I believe the vast majority of Americans are disappointed in the degree of racial division, mistrust, and misunderstanding that still plagues American society. And I further believe that disappointment and discontent stretches through all ethnic groups and generations in American society.
In the wake of the tremendous, revolutionary victories won over de jure institutionalized, legal racial segregation in the 1960s, most Americans expected and hoped for far more rapid progress toward Dr. King's dream of a nation where people were "judged not by the color of their skin, but by the content of their character."
Alas, while legalized racial segregation was dismantled rapidly in the wake of the 1964 Civil Rights legislation, racial prejudice has lingered like a stubbornly antibiotic-resistant virus that just refuses to die. Why? The Bible tells us that man is fallen and sinful (Jer. 17:9; Rom. 3:23). Thus racism is pandemic because people are always tempted to think more highly of themselves than they ought to think (Rom. 12:3) and thus thinking less of people who are different from themselves.
Ultimately, racism will be tamed not just by the law, but by the kind of inward spiritual change wrought by the transformative power of the Gospel of Christ. As I have said before, when it comes to racism, as well as other sins, the salt of the law can change actions, behaviors, and habits, but only the light of the Gospel can change attitudes, beliefs and hearts.
However, that does not mean that the salt of the law is not a necessary ingredient in the quest for greater racial equality and justice. While it is true that you cannot legislate morality in the sense of mandating beliefs, you can, and must, legislate against behavior when that behavior involves someone denying another person their basic rights to equality under the law.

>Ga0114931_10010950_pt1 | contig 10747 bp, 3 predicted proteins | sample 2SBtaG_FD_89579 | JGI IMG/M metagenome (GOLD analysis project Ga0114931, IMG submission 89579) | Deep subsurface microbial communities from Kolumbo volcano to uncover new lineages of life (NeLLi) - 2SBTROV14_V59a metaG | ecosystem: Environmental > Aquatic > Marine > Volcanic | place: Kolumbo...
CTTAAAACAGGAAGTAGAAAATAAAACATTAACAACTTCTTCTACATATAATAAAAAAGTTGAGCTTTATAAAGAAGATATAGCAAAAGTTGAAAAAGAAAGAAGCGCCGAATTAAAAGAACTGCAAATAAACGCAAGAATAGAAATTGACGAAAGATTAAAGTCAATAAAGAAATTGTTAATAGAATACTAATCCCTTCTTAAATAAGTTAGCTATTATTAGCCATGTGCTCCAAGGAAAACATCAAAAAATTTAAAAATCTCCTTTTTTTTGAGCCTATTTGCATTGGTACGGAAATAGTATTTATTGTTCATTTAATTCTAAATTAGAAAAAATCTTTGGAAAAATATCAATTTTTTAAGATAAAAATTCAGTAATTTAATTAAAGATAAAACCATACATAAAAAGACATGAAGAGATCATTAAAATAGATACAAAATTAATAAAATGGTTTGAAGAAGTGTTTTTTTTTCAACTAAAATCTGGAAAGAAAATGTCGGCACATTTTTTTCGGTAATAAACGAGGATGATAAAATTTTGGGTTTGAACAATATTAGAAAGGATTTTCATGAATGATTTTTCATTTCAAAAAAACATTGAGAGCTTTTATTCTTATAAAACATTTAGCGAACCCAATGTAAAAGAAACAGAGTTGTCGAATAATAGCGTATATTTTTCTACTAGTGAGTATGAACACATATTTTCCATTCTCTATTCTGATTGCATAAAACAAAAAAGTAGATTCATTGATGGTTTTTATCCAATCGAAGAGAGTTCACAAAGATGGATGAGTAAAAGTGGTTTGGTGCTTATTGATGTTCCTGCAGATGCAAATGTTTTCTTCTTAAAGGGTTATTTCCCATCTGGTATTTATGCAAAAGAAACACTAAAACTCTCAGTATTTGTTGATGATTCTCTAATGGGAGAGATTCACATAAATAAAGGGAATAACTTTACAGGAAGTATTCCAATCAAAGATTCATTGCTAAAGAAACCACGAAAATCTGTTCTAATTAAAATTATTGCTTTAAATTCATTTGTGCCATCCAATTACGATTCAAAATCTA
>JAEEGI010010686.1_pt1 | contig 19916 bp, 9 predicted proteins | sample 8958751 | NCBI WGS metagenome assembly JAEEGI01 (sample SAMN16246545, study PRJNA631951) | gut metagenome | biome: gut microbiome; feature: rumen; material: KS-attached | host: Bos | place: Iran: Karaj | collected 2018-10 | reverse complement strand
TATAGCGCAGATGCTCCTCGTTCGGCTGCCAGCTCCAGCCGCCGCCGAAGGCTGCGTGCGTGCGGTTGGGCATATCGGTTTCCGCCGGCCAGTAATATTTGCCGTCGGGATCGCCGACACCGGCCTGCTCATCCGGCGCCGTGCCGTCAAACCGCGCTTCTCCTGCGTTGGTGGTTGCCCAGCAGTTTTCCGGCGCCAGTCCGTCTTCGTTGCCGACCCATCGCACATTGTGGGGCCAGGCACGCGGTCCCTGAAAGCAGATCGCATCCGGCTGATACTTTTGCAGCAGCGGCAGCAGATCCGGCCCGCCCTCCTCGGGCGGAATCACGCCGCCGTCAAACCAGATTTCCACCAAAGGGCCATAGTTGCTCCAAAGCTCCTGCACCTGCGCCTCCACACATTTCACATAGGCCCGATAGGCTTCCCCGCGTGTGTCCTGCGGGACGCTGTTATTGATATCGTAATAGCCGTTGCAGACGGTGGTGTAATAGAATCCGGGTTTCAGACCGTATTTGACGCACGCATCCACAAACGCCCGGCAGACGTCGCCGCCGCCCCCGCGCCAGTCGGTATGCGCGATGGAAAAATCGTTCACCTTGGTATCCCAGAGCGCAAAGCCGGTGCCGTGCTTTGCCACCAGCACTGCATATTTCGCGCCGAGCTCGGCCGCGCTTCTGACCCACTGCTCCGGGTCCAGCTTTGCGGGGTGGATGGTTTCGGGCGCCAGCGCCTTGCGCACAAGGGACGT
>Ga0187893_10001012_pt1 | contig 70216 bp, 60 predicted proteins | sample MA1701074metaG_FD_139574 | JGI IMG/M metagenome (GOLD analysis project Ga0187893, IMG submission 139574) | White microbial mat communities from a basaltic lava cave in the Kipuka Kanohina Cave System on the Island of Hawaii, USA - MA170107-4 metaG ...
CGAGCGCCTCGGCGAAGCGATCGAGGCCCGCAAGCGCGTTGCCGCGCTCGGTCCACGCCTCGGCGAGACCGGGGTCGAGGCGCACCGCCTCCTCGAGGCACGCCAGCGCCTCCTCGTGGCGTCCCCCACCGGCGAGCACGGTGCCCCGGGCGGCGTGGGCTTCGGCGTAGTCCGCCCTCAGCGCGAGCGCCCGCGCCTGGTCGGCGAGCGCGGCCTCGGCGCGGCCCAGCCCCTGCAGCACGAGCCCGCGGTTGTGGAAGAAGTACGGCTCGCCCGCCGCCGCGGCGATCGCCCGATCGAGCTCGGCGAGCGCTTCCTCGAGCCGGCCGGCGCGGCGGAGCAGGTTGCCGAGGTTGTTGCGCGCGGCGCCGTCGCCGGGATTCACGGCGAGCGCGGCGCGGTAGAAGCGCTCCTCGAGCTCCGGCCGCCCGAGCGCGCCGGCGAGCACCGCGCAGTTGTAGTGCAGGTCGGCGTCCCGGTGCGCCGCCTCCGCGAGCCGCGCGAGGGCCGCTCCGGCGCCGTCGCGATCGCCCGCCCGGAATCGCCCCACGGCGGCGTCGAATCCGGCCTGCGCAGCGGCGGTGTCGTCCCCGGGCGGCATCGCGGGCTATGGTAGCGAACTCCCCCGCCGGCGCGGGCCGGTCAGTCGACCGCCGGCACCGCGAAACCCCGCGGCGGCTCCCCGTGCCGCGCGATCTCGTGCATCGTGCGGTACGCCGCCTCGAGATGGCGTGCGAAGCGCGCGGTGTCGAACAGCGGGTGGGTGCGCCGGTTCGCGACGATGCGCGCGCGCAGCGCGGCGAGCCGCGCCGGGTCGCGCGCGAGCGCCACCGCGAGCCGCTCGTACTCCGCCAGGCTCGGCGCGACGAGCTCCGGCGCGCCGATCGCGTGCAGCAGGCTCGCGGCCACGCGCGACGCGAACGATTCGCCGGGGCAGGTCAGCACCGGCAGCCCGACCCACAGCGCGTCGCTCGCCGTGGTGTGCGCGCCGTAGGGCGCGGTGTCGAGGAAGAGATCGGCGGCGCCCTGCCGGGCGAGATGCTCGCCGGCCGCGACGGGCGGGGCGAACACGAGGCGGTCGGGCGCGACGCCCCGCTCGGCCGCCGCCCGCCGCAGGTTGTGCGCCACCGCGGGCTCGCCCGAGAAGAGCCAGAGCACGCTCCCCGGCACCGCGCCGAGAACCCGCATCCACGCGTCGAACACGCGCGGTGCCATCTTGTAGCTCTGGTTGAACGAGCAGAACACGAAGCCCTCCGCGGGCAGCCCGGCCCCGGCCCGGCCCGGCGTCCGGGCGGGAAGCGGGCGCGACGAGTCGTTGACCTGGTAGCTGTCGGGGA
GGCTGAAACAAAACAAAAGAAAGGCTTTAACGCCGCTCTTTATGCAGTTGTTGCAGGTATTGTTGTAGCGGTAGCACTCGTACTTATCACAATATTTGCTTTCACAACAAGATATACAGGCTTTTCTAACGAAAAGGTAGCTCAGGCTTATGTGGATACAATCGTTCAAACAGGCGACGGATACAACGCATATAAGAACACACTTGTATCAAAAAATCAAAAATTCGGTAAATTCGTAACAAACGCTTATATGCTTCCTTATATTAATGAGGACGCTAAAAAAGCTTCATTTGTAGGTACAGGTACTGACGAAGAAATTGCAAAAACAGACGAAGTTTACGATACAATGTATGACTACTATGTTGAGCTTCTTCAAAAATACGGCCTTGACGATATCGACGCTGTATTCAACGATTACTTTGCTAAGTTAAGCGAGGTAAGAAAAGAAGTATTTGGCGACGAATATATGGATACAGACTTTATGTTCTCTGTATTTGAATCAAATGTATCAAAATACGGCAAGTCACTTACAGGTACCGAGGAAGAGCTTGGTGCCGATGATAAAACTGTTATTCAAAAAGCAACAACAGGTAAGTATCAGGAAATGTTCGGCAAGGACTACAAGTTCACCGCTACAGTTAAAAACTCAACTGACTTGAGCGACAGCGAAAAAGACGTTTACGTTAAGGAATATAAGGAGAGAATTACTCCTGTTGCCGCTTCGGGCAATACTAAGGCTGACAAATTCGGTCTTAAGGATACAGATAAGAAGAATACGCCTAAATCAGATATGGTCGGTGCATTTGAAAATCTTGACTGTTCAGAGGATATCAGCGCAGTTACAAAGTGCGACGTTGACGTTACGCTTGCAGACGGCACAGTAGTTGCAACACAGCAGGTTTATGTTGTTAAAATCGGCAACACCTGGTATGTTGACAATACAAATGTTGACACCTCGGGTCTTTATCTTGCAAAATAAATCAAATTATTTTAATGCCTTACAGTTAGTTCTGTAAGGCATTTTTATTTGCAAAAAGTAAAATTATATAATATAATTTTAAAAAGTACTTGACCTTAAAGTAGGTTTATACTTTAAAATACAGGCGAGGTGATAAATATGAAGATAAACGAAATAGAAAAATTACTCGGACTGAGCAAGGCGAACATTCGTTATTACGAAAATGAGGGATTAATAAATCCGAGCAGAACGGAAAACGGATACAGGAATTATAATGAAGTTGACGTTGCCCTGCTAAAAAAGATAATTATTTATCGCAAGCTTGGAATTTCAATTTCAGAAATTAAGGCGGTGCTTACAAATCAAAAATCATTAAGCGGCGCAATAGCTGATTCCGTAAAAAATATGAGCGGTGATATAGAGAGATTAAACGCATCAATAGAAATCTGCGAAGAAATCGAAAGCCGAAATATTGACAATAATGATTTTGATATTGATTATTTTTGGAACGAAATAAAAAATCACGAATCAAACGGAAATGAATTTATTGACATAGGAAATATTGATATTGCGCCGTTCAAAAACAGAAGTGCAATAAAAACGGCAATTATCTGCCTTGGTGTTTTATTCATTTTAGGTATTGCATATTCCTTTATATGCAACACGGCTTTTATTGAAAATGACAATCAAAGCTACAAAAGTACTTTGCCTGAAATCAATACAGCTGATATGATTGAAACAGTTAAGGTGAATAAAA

On the 50th anniversary of the Civil Rights Act, it is helpful to reflect on how far we have come from the dark days of segregation, not to rest on our laurels, but in order to draw inspiration for finishing the journey.
Those of us who lived through the transformative years of the Civil Rights revolution often tend to forget that the majority of Americans now alive had not yet been born when segregation was put out of its misery by Civil Rights legislation.
It was a different world a half century ago and racial segregation was far more pervasive in many parts of America than young people of today can ever imagine.
I was born in 1946 in Houston, Texas, already well on its way to becoming the country's fourth largest city. I was almost 18 when the Civil Rights law passed in 1964. The Houston in which I grew up (now the most racially and ethnically diverse city in the U.S.) was rigidly segregated.
I grew up in a city that was at least one fourth black and I never met a black person my own age until I was a freshman at Princeton. I knew a lot of black people, but they were all adults, the cooks, the maids, and the janitorial staff at my segregated church and public schools in my segregated neighborhood. Former heavyweight champion George Foreman grew up no more than five miles from my boyhood home, and for all intents and purposes, we might as well have been raised in different countries, if not different continents.
I can remember segregated buses, water fountains, and waiting rooms. I can remember as a boy in the mid-fifties, asking my mother why black people had to sit in the back of the bus and she replied, "It's not right, but that is just the way it is."
The laws changed, that blatant racism in everyday American life vanished, and all people of good will said "good riddance."
Now, on the 50th anniversary of this great triumph which liberated all of us from the prison of an institutionalized racist past, let us pause a moment and celebrate just how far we have come as we simultaneously resolve to keep moving toward Dr. King's goal.